University Professor Jagdish Bhagwati is known for his advocacy of freer trade and economic globalization. His 2004 book, In Defense of Globalization, has been re-released, complete with a new afterword detailing the evolution of the arguments originally presented for and against economic globalization. On Friday, professor Bhagwati gave the following interview:
Spectator: On Monday, Oct. 22, there will be a panel titled “Is American Anxiety over Globalization Mistaken?” where the new edition of your book In Defense of Globalization will be launched. Can you give me a little sound bite on what this event will be like?
Jagdish Bhagwati: I think currently in America there is a lot of anxiety in the working classes. I think part of the problem has been that lots has been blamed on trade in particular. Our idea is to talk about the anxiety and decide if it has something or nothing to do with globalization.
Spec: I read that you are working on illegal immigration reform in the U.S. What can you tell me about that? What do you think the U.S. policy on immigration should be?
JB: I had predicted in op-ed articles on the 1986 Immigration Reform and Control Act that it would fail in removing illegals from our midst, as its supporters wanted to do. None of it worked, predictably. The way forward is to deep-six the current approach, inherited from the 1986 IRCA act, which pretends that somehow we can eliminate the illegals from our midst.
Spec: Why do you suppose globalization gets such a negative branding by the media? Is it that nagging fear again? What are the most commonly-held misconceptions about globalization?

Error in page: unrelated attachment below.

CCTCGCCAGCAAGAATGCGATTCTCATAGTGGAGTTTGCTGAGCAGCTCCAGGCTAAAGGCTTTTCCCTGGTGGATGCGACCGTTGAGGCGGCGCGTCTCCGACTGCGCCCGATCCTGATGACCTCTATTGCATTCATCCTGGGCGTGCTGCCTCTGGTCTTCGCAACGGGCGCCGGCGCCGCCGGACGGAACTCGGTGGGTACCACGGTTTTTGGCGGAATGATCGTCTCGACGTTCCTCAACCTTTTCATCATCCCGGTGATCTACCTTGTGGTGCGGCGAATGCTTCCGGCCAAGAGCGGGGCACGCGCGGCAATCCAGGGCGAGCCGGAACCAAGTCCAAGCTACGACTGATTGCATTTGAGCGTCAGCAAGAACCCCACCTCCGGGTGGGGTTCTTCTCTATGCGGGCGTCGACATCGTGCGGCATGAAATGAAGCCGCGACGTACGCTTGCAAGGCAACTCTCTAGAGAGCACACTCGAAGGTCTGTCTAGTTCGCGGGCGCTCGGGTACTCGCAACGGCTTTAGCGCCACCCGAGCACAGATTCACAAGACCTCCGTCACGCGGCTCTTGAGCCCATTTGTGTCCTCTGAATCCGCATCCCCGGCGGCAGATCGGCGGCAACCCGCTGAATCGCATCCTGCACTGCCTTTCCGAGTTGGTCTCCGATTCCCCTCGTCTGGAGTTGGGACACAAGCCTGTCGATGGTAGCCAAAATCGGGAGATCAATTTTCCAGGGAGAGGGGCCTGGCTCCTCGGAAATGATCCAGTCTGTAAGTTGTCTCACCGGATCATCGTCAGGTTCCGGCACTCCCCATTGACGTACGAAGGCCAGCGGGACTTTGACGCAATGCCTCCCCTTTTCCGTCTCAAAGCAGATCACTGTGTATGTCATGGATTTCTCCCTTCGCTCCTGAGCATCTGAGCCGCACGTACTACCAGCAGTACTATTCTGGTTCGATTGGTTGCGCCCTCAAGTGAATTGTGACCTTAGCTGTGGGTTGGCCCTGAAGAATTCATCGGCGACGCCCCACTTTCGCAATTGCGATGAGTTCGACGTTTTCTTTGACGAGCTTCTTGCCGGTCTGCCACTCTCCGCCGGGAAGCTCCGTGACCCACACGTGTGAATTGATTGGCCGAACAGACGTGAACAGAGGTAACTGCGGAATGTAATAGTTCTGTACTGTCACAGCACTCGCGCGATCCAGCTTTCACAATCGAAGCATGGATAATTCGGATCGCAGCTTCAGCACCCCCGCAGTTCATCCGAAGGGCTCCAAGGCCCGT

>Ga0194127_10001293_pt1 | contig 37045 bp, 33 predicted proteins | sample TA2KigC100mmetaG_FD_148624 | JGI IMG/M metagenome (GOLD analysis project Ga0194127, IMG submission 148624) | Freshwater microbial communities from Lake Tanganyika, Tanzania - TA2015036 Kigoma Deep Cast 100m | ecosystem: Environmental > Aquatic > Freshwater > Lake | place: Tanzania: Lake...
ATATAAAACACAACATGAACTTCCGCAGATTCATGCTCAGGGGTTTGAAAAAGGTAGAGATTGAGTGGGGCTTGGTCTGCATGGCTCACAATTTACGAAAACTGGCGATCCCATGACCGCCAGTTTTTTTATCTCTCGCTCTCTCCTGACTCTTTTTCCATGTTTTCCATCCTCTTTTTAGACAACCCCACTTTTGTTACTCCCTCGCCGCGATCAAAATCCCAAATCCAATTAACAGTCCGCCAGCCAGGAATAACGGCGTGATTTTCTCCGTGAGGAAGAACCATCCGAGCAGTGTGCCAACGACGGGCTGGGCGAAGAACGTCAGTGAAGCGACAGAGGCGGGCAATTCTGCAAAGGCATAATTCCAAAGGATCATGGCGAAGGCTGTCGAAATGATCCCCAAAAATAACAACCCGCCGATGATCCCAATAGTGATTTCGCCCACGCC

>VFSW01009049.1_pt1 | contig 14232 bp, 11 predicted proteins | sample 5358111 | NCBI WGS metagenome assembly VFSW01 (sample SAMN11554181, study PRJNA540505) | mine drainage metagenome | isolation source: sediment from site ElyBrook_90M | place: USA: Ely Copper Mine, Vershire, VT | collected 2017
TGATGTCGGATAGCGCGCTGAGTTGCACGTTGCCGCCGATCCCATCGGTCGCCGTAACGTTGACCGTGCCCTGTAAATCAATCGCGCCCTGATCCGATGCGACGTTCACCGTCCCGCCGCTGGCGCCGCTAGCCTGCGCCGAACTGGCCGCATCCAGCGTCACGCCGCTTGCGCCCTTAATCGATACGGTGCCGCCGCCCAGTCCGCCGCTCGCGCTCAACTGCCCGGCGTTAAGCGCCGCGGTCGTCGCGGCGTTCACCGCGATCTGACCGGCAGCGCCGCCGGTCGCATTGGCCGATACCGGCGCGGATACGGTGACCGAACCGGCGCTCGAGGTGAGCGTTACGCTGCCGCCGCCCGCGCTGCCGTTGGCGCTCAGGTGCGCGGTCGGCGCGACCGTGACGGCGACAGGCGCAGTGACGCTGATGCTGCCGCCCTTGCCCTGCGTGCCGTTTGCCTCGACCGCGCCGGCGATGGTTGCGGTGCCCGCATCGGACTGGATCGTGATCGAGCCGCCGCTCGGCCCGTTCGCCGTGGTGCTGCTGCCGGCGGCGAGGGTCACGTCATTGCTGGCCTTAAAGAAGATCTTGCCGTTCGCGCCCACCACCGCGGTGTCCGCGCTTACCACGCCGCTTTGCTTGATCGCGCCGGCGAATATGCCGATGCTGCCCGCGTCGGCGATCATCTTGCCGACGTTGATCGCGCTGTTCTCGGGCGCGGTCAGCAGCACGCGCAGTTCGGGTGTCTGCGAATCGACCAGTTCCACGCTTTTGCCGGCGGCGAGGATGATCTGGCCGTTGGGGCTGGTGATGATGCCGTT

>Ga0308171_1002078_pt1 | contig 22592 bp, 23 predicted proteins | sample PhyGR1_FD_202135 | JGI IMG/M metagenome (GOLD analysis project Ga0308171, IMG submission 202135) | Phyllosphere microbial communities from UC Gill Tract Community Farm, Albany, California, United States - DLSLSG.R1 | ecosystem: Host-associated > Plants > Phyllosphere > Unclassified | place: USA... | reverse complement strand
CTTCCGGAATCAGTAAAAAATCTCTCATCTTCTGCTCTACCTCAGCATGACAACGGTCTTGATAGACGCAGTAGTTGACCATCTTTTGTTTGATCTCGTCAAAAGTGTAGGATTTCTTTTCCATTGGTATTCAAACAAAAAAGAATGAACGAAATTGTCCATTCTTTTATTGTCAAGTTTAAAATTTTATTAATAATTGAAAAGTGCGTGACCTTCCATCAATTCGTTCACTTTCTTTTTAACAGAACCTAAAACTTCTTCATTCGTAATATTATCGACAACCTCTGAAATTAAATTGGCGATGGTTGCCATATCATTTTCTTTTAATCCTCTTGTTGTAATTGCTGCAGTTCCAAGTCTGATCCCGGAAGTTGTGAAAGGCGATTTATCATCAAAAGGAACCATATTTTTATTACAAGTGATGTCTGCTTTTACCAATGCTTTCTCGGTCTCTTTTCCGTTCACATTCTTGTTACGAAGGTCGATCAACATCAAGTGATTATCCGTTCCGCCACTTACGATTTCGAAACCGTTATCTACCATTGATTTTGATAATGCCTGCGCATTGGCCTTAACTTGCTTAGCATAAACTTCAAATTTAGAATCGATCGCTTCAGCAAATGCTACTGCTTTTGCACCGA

JB: That is true mostly in the U.S. media which is always looking for hype. At least three times in the last 20 years, the U.S. media have announced the death of consensus among economists on free trade. But the free-trade consensus is alive and well.
Spec: What do you think about professor [Jeffrey] Sachs’ argument for a dramatic increase in foreign aid? Do you side with [NYU economics professor William] Easterly in the debate?
JB: My reaction is: plague on both your houses! Professor Rosenstein-Rodan, who advised John F. Kennedy on foreign aid, taught me about “absorptive capacity”—that we should ensure that aid is absorbed productively. This is not just a moral requirement—few would want aid to be given just as a duty but with disregard to its consequences. In the 1960s and 1970s, I participated on the huge discontent on the left about how aid was either a malign-intent way of keeping neocolonial control of the decolonized lands, or that it unwittingly led to dependence in various ways: by reducing domestic savings, by hurting domestic agriculture through supply of foreign aid, and argued that, on balance, aid had been useful in countries like India. I doubt professor Sachs ever pays attention to such sophisticated objections, always dismissing those who raise them as if they were wicked conservatives with horns and no brains. But Easterly is equally wrong in arguing that aid hardly works.
Spec: In chapter three of your book, you discuss the coastal shrimp farming in India ruining the mangroves. How can globalization and environmental stewardship be fostered to go hand-in-hand?
JB: My view is primarily that, traditionally, we didn’t value the environment and that is the real problem. We don’t have enough policies in place, and trade could make us put policies in place. One of my environmentalist friends said, “International trade is bad, the flowers coming from Mali are being sold in London, and the transportation ruins the environment.” Somebody in England did a study showing that if you grew them in Denmark in their greenhouses, the carbon dioxide emissions would be greater, causing more damage for not growing them in Africa. The argument from that is not to attach conclusions for specific activities, and it is also the argument for carbon tax, because someone doing carbon dioxide emissions will pay for it. It will reduce emissions because they will be shouldering the cost.
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